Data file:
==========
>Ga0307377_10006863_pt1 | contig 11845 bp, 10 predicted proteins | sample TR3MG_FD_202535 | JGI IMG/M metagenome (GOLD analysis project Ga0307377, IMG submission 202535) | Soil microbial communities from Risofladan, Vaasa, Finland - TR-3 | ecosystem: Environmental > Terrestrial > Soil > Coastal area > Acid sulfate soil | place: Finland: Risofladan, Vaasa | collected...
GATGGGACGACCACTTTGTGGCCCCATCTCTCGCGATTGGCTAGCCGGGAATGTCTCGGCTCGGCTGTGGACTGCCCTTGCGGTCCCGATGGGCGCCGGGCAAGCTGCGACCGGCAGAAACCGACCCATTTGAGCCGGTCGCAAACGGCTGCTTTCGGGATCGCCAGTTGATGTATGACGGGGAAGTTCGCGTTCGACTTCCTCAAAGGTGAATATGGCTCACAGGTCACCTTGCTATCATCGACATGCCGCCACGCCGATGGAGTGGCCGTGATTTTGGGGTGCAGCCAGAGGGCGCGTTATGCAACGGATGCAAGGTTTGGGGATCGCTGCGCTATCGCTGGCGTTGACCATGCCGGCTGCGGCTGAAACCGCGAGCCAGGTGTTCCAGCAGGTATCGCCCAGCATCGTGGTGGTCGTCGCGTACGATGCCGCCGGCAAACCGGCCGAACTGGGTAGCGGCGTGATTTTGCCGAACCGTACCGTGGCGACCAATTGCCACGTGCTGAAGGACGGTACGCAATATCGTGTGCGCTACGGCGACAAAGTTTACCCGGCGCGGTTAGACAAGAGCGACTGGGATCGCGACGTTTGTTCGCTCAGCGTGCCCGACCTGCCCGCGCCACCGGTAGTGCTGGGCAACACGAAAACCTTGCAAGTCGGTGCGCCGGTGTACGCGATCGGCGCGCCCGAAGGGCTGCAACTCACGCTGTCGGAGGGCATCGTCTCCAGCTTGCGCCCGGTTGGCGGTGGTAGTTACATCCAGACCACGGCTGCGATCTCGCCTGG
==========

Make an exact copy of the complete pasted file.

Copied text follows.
>Ga0307377_10006863_pt1 | contig 11845 bp, 10 predicted proteins | sample TR3MG_FD_202535 | JGI IMG/M metagenome (GOLD analysis project Ga0307377, IMG submission 202535) | Soil microbial communities from Risofladan, Vaasa, Finland - TR-3 | ecosystem: Environmental > Terrestrial > Soil > Coastal area > Acid sulfate soil | place: Finland: Risofladan, Vaasa | collected...
GATGGGACGACCACTTTGTGGCCCCATCTCTCGCGATTGGCTAGCCGGGAATGTCTCGGCTCGGCTGTGGACTGCCCTTGCGGTCCCGATGGGCGCCGGGCAAGCTGCGACCGGCAGAAACCGACCCATTTGAGCCGGTCGCAAACGGCTGCTTTCGGGATCGCCAGTTGATGTATGACGGGGAAGTTCGCGTTCGACTTCCTCAAAGGTGAATATGGCTCACAGGTCACCTTGCTATCATCGACATGCCGCCACGCCGATGGAGTGGCCGTGATTTTGGGGTGCAGCCAGAGGGCGCGTTATGCAACGGATGCAAGGTTTGGGGATCGCTGCGCTATCGCTGGCGTTGACCATGCCGGCTGCGGCTGAAACCGCGAGCCAGGTGTTCCAGCAGGTATCGCCCAGCATCGTGGTGGTCGTCGCGTACGATGCCGCCGGCAAACCGGCCGAACTGGGTAGCGGCGTGATTTTGCCGAACCGTACCGTGGCGACCAATTGCCACGTGCTGAAGGACGGTACGCAATATCGTGTGCGCTACGGCGACAAAGTTTACCCGGCGCGGTTAGACAAGAGCGACTGGGATCGCGACGTTTGTTCGCTCAGCGTGCCCGACCTGCCCGCGCCACCGGTAGTGCTGGGCAACACGAAAACCTTGCAAGTCGGTGCGCCGGTGTACGCGATCGGCGCGCCCGAAGGGCTGCAACTCACGCTGTCGGAGGGCATCGTCTCCAGCTTGCGCCCGGTTGGCGGTGGTAGTTACATCCAGACCACGGCTGCGATCTCGCCTGG